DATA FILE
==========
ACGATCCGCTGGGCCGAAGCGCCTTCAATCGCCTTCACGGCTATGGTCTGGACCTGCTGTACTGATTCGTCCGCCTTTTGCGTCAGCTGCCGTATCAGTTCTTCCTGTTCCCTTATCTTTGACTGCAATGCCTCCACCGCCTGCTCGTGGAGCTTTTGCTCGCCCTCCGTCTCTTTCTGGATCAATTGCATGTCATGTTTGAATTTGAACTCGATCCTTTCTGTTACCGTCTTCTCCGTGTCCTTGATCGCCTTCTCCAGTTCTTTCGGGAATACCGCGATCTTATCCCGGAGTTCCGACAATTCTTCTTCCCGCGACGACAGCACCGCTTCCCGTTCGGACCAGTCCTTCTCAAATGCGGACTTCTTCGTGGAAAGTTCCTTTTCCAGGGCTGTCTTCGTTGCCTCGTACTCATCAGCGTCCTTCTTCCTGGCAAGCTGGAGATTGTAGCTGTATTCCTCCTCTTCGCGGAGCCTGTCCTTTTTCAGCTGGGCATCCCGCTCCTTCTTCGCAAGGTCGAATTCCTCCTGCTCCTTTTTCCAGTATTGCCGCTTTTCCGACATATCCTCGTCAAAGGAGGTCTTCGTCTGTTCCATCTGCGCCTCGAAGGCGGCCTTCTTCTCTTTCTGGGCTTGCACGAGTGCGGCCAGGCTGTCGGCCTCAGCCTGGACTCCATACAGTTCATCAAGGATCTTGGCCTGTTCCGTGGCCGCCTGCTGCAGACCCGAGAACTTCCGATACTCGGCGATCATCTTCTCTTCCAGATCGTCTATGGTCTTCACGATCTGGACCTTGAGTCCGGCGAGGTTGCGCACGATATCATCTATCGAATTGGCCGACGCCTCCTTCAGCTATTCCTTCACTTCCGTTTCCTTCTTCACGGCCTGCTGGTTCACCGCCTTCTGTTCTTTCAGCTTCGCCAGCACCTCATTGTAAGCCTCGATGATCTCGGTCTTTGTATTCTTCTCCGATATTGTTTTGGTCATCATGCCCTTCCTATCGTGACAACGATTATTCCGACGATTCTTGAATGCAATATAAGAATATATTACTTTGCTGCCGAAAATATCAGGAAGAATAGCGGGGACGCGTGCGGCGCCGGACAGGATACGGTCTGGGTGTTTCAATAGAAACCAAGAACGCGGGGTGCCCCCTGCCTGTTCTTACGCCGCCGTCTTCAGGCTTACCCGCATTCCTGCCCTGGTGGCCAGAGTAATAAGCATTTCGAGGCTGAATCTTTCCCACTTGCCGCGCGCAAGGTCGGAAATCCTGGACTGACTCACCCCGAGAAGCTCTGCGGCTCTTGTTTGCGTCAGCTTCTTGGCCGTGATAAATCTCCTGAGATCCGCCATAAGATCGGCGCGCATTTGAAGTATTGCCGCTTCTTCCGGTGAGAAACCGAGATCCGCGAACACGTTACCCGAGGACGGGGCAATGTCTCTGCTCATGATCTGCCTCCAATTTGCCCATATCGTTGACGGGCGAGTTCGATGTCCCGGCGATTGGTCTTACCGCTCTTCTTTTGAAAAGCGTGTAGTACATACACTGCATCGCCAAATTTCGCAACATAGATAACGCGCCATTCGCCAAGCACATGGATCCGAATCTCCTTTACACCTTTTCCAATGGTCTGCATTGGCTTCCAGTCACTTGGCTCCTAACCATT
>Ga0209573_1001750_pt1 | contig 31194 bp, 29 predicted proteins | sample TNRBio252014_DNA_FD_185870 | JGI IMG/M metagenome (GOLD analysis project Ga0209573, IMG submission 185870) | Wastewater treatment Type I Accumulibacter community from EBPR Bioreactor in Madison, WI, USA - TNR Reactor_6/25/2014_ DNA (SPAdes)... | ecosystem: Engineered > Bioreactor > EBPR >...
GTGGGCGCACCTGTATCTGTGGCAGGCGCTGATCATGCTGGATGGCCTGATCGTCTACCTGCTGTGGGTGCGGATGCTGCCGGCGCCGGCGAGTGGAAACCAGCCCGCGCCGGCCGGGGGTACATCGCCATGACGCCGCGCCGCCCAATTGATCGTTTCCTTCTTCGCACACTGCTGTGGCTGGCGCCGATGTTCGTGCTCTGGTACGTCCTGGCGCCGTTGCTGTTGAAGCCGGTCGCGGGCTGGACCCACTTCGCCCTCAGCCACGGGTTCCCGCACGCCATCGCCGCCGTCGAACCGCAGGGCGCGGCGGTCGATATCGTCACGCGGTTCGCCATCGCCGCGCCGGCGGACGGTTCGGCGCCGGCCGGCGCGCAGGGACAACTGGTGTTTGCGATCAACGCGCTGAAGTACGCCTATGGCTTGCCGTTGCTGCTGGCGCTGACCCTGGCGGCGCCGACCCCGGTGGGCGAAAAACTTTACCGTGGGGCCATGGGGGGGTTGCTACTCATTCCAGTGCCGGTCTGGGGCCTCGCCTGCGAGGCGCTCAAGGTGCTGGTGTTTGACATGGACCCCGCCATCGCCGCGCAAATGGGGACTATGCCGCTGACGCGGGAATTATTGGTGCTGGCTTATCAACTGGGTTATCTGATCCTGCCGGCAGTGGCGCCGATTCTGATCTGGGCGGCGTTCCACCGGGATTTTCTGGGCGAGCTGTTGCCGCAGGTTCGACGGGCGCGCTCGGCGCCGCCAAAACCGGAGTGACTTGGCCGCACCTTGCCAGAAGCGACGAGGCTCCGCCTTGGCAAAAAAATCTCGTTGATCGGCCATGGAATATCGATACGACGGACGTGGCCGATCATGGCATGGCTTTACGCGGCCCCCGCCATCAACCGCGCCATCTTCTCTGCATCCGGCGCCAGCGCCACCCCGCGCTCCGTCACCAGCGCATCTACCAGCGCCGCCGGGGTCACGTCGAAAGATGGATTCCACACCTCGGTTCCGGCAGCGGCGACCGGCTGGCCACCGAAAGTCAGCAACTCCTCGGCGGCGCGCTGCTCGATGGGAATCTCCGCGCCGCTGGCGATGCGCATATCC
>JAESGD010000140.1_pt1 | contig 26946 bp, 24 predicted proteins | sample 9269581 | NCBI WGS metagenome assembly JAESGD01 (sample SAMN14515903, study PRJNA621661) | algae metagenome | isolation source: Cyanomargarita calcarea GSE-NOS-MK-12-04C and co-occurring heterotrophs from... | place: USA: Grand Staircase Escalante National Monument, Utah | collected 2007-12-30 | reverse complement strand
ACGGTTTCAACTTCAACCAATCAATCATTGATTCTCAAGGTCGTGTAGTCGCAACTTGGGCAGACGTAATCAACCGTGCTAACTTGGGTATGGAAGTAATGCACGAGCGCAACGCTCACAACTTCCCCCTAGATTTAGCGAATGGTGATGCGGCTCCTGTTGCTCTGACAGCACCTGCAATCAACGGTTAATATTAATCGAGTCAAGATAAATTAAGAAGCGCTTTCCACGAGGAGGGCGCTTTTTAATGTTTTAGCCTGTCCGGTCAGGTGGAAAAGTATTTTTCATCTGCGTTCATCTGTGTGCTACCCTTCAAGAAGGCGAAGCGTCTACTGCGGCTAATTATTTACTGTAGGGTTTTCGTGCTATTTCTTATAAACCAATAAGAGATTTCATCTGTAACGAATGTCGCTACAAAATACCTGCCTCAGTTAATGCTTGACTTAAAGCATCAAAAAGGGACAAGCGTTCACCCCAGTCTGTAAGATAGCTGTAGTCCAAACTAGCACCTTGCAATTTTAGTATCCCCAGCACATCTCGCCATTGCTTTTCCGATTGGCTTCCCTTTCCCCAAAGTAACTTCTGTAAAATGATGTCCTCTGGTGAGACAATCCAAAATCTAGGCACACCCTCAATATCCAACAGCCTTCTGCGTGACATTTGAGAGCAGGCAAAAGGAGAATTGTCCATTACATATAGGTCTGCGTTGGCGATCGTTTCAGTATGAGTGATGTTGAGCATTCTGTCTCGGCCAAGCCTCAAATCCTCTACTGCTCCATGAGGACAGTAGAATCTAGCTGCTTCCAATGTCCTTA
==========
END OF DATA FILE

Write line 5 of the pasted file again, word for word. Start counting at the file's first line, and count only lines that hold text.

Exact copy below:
ACGGTTTCAACTTCAACCAATCAATCATTGATTCTCAAGGTCGTGTAGTCGCAACTTGGGCAGACGTAATCAACCGTGCTAACTTGGGTATGGAAGTAATGCACGAGCGCAACGCTCACAACTTCCCCCTAGATTTAGCGAATGGTGATGCGGCTCCTGTTGCTCTGACAGCACCTGCAATCAACGGTTAATATTAATCGAGTCAAGATAAATTAAGAAGCGCTTTCCACGAGGAGGGCGCTTTTTAATGTTTTAGCCTGTCCGGTCAGGTGGAAAAGTATTTTTCATCTGCGTTCATCTGTGTGCTACCCTTCAAGAAGGCGAAGCGTCTACTGCGGCTAATTATTTACTGTAGGGTTTTCGTGCTATTTCTTATAAACCAATAAGAGATTTCATCTGTAACGAATGTCGCTACAAAATACCTGCCTCAGTTAATGCTTGACTTAAAGCATCAAAAAGGGACAAGCGTTCACCCCAGTCTGTAAGATAGCTGTAGTCCAAACTAGCACCTTGCAATTTTAGTATCCCCAGCACATCTCGCCATTGCTTTTCCGATTGGCTTCCCTTTCCCCAAAGTAACTTCTGTAAAATGATGTCCTCTGGTGAGACAATCCAAAATCTAGGCACACCCTCAATATCCAACAGCCTTCTGCGTGACATTTGAGAGCAGGCAAAAGGAGAATTGTCCATTACATATAGGTCTGCGTTGGCGATCGTTTCAGTATGAGTGATGTTGAGCATTCTGTCTCGGCCAAGCCTCAAATCCTCTACTGCTCCATGAGGACAGTAGAATCTAGCTGCTTCCAATGTCCTTA